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The Names and Places of 'My Mother and Other Strangers'

Daniel Hautzinger
My Mother and Other Strangers. Photo: Steffan Hill/BBC 2016 for MASTERPIECE
Photo: Steffan Hill/BBC 2016 for MASTERPIECE

My Mother and Other Strangers, which airs its finale this Sunday, July 16, at 7:00 pm, takes place in Northern Ireland in the fictional town of Moybeg. While the remote community may be made up, some of the places and names it references are grounded in reality. Take a mini tour of the windswept landscape of Northern Ireland and explore the legends and origins of the locations and names of My Mother and Other Strangers. (Recap the most recent episode here.)

Lough Neagh

Moybeg is situated on Lough Neagh, the British Isles’ largest lake by area and the source of the locals’ beloved (and contested) eels. Its name derives from the Irish Loch nEachach, which translates to Eachaidh’s lake. According to legend, it was formed when Eachaidh, the son of a king, eloped with his stepmother Ébhlinne. After their horses are killed, they are given a colossal horse that later creates a spring when it stops to relieve itself. Eachaidh builds a house there, capping the powerful spring every evening. One night, he forgets to replace the capstone, and the spring floods the area, drowning Eachaidh and creating Lough Neagh.

Lough Neagh.Lough Neagh.One other story claims the lake was formed when the Irish giant Finn McCool hurled a chunk of earth at a Scottish giant. The crater left by the missing boulder of earth filled with water, becoming Lough Neagh, while the hurled chunk landed in the Irish Sea and became the Isle of Man.


While the town in My Mother and Other Strangers is fictional, there is a townland – the smallest official division of land – in Northern Ireland called Moybeg Kirley. The name roughly means “prominent townland on the little plain.” Unlike the Moybeg of the show, it is not on Lough Neagh, though it is relatively near it.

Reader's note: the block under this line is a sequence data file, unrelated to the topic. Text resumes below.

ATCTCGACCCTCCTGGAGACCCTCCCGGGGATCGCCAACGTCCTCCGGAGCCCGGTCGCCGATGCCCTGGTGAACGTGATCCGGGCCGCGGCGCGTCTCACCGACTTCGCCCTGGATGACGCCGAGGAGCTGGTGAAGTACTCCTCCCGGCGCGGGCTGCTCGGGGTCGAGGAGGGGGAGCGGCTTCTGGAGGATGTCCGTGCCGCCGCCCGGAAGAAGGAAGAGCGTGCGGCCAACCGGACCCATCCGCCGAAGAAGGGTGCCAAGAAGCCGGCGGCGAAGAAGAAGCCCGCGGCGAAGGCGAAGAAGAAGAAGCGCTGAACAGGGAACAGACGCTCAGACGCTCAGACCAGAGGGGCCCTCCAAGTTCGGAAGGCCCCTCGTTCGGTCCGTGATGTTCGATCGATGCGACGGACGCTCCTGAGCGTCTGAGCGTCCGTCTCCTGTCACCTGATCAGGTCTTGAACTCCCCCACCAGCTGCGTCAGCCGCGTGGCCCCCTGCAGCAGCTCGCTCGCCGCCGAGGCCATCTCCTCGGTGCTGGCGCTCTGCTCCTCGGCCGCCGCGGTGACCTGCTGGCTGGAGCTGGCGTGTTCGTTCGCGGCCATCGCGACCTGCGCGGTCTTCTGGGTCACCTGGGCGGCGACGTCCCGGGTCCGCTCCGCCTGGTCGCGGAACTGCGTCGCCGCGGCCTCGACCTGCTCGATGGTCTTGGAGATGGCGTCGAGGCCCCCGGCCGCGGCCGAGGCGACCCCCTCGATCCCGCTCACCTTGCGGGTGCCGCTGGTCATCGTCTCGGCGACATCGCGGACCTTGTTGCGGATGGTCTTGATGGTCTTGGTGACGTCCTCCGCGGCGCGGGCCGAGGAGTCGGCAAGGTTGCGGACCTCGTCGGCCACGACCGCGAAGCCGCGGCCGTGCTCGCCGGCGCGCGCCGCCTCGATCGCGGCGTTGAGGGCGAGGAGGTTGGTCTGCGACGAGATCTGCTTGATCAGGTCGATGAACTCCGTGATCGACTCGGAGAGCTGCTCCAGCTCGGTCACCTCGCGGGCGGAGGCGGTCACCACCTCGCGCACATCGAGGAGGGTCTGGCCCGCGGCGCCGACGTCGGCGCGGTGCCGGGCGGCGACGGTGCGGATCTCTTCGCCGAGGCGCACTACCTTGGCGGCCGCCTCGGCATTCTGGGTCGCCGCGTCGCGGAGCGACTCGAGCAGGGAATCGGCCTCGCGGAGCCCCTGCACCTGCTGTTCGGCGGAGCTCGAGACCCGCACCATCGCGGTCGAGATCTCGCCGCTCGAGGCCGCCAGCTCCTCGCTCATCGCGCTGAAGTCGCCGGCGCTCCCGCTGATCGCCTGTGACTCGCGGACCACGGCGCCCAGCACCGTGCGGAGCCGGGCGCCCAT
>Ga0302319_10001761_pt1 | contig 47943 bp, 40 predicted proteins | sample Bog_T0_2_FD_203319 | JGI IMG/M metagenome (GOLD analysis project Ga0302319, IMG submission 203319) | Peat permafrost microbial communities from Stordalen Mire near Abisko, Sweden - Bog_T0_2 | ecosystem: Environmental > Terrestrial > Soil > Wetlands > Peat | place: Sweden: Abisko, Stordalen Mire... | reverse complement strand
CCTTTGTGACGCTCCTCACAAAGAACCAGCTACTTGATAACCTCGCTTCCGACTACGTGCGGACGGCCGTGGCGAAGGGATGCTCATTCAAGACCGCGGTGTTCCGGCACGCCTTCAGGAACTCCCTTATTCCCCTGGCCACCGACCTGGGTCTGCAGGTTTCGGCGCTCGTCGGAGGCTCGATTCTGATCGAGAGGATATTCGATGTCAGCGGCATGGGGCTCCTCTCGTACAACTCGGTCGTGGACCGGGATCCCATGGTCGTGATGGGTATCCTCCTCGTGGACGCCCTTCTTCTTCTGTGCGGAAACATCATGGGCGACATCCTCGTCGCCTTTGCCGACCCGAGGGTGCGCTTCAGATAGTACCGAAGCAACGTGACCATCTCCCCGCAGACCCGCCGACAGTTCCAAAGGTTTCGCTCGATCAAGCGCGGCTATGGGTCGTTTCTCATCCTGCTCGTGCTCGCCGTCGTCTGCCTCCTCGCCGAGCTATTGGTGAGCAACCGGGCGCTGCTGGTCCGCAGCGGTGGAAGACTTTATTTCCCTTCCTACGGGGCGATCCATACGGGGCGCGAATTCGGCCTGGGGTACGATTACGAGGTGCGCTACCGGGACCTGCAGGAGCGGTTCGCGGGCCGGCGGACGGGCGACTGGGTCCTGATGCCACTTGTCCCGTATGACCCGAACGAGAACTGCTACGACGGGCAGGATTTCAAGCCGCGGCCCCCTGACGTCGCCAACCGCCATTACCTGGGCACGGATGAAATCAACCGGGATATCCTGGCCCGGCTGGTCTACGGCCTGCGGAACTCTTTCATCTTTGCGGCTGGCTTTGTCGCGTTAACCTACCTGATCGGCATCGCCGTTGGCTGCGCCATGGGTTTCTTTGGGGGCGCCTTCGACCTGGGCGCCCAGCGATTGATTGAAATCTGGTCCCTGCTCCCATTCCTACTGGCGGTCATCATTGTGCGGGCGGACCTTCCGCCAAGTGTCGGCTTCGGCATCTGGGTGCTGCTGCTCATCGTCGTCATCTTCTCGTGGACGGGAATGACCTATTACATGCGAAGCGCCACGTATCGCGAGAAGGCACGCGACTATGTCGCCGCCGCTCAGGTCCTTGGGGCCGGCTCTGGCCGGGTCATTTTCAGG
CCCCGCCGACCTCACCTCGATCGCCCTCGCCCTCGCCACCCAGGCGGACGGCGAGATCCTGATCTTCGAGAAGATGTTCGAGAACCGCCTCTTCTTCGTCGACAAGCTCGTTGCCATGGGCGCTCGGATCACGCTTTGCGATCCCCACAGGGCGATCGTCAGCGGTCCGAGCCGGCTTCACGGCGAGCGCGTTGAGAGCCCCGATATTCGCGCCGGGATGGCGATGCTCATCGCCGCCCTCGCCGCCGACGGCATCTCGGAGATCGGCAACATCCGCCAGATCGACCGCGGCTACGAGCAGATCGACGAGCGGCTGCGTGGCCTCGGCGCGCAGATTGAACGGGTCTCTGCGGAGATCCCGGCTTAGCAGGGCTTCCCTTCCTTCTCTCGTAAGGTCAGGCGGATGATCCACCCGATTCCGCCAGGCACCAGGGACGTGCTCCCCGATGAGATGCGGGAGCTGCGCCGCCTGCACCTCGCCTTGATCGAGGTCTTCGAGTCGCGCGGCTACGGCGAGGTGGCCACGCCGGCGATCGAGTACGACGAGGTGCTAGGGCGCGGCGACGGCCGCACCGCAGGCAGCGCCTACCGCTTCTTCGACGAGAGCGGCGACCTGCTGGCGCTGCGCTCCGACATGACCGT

The show was filmed in the historic village of Kearney, a remote hamlet conserved by the National Trust for Places of Historic Interest or Natural Beauty, an organization similar to the United States’ National Parks. Kearney was a thriving fishing community in the nineteenth century, given its location on the Ards Peninsula on the east coast of Northern Ireland, but it has been in the care of the National Trust since 1965. Legend has it that Kearney was home to a “she-cruiser” – a fishing boat crewed entirely by women.

The village of Kearney during the filming of My Mother and Other Strangers.The village of Kearney during the filming of My Mother and Other Strangers.

Ards Peninsula

Not a location in the show, but the setting of Kearney, where it was filmed, its name means “peninsula of the Ulstermen” (Ulster is the province in which it is located). During World War II it did contain some military airfields. Unlike in the show, these were Royal Air Force bases, not American ones.

The coast of the Ards Peninsula, outside the village of Kearney.The coast of the Ards Peninsula, outside the village of Kearney.


The last name of Michael, Rose, Emma, and Francis is an anglicized version of the Gaelic Ó Cadhain, which means “descendant of Cadhan.”